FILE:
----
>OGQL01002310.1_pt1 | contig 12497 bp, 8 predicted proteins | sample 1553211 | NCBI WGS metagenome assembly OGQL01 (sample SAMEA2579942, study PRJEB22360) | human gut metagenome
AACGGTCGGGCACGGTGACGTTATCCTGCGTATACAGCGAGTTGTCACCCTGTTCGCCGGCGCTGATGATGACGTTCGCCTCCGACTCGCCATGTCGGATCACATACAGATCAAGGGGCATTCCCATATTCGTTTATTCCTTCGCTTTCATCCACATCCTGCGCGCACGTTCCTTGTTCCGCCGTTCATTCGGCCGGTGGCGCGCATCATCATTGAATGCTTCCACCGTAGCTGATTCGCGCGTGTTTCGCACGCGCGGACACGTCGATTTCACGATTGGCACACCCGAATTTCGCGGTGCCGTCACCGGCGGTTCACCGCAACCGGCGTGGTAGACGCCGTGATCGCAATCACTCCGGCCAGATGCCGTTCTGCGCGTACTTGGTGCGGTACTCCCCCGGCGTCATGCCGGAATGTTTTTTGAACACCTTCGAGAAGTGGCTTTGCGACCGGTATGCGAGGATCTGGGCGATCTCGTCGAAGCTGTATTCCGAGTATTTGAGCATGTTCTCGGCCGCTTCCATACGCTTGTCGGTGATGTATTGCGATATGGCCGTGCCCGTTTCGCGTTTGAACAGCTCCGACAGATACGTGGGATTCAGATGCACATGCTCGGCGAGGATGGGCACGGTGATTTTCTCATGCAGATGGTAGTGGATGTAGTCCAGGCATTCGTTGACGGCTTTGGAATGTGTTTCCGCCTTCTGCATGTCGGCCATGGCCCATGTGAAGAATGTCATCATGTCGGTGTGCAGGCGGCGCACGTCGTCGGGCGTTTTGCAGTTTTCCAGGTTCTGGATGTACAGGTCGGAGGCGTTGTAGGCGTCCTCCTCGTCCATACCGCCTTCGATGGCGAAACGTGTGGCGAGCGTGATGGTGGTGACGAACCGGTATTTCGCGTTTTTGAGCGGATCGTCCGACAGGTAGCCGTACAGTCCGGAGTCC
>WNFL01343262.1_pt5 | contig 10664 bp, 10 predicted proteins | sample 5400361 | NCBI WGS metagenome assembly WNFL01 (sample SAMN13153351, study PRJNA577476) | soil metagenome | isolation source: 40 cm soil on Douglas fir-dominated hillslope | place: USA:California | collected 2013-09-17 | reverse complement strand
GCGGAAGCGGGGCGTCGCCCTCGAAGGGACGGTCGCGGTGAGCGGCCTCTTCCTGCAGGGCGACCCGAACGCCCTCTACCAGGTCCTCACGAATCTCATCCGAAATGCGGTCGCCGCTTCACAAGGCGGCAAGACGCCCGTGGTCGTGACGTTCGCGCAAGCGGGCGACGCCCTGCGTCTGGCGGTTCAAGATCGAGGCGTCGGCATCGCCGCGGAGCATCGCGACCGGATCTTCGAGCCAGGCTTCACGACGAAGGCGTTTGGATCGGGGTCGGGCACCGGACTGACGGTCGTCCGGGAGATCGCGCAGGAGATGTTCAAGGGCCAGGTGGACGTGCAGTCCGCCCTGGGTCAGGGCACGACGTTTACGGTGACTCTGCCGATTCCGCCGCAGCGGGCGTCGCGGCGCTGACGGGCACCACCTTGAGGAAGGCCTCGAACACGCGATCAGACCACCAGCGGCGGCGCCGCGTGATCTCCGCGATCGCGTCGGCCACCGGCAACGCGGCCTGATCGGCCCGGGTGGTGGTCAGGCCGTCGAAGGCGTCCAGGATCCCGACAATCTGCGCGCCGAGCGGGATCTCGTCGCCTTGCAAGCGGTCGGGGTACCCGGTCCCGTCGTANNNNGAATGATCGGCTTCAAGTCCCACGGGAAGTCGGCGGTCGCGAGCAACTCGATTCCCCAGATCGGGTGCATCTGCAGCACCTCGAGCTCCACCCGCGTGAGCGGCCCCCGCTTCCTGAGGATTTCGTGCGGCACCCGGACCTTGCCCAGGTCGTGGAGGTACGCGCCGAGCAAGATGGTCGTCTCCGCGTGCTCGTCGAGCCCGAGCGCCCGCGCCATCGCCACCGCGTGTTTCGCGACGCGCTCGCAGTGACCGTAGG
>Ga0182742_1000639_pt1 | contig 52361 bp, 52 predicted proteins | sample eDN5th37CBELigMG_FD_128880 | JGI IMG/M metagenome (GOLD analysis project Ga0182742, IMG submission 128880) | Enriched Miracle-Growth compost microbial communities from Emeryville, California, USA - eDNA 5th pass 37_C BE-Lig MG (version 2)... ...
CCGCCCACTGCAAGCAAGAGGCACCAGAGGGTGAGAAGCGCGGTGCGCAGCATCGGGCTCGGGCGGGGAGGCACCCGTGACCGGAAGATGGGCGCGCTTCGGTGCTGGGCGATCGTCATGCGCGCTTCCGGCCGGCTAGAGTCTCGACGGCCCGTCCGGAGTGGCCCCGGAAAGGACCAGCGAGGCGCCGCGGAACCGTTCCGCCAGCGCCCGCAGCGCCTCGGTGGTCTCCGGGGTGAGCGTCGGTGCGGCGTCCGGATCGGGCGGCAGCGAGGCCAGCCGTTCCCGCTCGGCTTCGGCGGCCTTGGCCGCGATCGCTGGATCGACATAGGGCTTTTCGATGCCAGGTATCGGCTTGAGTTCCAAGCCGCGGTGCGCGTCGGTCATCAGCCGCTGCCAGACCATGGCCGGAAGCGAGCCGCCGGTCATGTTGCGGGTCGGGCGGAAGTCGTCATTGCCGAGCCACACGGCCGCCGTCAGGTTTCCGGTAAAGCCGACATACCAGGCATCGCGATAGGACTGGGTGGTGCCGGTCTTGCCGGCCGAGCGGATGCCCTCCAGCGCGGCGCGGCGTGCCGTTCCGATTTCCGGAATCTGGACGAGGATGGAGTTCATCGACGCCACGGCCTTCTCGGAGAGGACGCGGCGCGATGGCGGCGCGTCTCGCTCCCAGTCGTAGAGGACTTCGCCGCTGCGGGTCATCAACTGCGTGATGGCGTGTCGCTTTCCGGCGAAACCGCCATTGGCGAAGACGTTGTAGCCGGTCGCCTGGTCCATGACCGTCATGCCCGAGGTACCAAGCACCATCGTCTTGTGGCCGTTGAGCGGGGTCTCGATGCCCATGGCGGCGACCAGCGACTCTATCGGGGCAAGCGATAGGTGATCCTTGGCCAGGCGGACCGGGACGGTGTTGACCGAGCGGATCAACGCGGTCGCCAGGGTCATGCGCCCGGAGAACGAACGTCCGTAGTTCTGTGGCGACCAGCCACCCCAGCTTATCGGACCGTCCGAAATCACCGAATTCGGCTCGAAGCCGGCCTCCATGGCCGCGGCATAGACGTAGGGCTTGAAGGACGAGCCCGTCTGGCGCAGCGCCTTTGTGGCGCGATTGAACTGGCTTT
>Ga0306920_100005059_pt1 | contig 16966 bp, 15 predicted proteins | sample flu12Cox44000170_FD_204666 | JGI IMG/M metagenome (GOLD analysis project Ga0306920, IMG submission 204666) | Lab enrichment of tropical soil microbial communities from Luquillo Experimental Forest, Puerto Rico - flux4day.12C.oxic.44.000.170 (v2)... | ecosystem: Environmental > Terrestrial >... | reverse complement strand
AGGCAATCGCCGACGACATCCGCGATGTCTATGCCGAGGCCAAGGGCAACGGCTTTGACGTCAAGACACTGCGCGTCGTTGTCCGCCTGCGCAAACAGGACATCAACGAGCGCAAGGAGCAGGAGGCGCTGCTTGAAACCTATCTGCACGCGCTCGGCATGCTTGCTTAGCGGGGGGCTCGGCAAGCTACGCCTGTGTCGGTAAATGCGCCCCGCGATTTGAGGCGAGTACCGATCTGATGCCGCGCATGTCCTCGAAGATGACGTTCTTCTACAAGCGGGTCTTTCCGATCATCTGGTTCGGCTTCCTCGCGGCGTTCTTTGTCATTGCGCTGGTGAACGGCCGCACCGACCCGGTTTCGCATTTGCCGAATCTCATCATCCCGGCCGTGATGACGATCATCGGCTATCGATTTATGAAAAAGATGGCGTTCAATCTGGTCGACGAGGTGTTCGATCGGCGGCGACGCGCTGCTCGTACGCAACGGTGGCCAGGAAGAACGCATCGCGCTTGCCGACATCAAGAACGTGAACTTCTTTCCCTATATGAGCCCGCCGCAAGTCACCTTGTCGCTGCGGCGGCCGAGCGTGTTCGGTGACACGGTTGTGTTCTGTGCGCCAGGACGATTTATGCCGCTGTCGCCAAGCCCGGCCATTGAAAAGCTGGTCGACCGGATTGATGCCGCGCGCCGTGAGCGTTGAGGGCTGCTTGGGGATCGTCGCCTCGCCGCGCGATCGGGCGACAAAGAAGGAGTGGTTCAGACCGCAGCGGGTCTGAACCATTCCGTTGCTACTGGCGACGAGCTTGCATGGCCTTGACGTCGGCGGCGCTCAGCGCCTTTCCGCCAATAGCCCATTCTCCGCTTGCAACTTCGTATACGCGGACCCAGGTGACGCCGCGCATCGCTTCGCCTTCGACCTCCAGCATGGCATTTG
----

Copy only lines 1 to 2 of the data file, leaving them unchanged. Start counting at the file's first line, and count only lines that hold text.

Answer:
>OGQL01002310.1_pt1 | contig 12497 bp, 8 predicted proteins | sample 1553211 | NCBI WGS metagenome assembly OGQL01 (sample SAMEA2579942, study PRJEB22360) | human gut metagenome
AACGGTCGGGCACGGTGACGTTATCCTGCGTATACAGCGAGTTGTCACCCTGTTCGCCGGCGCTGATGATGACGTTCGCCTCCGACTCGCCATGTCGGATCACATACAGATCAAGGGGCATTCCCATATTCGTTTATTCCTTCGCTTTCATCCACATCCTGCGCGCACGTTCCTTGTTCCGCCGTTCATTCGGCCGGTGGCGCGCATCATCATTGAATGCTTCCACCGTAGCTGATTCGCGCGTGTTTCGCACGCGCGGACACGTCGATTTCACGATTGGCACACCCGAATTTCGCGGTGCCGTCACCGGCGGTTCACCGCAACCGGCGTGGTAGACGCCGTGATCGCAATCACTCCGGCCAGATGCCGTTCTGCGCGTACTTGGTGCGGTACTCCCCCGGCGTCATGCCGGAATGTTTTTTGAACACCTTCGAGAAGTGGCTTTGCGACCGGTATGCGAGGATCTGGGCGATCTCGTCGAAGCTGTATTCCGAGTATTTGAGCATGTTCTCGGCCGCTTCCATACGCTTGTCGGTGATGTATTGCGATATGGCCGTGCCCGTTTCGCGTTTGAACAGCTCCGACAGATACGTGGGATTCAGATGCACATGCTCGGCGAGGATGGGCACGGTGATTTTCTCATGCAGATGGTAGTGGATGTAGTCCAGGCATTCGTTGACGGCTTTGGAATGTGTTTCCGCCTTCTGCATGTCGGCCATGGCCCATGTGAAGAATGTCATCATGTCGGTGTGCAGGCGGCGCACGTCGTCGGGCGTTTTGCAGTTTTCCAGGTTCTGGATGTACAGGTCGGAGGCGTTGTAGGCGTCCTCCTCGTCCATACCGCCTTCGATGGCGAAACGTGTGGCGAGCGTGATGGTGGTGACGAACCGGTATTTCGCGTTTTTGAGCGGATCGTCCGACAGGTAGCCGTACAGTCCGGAGTCC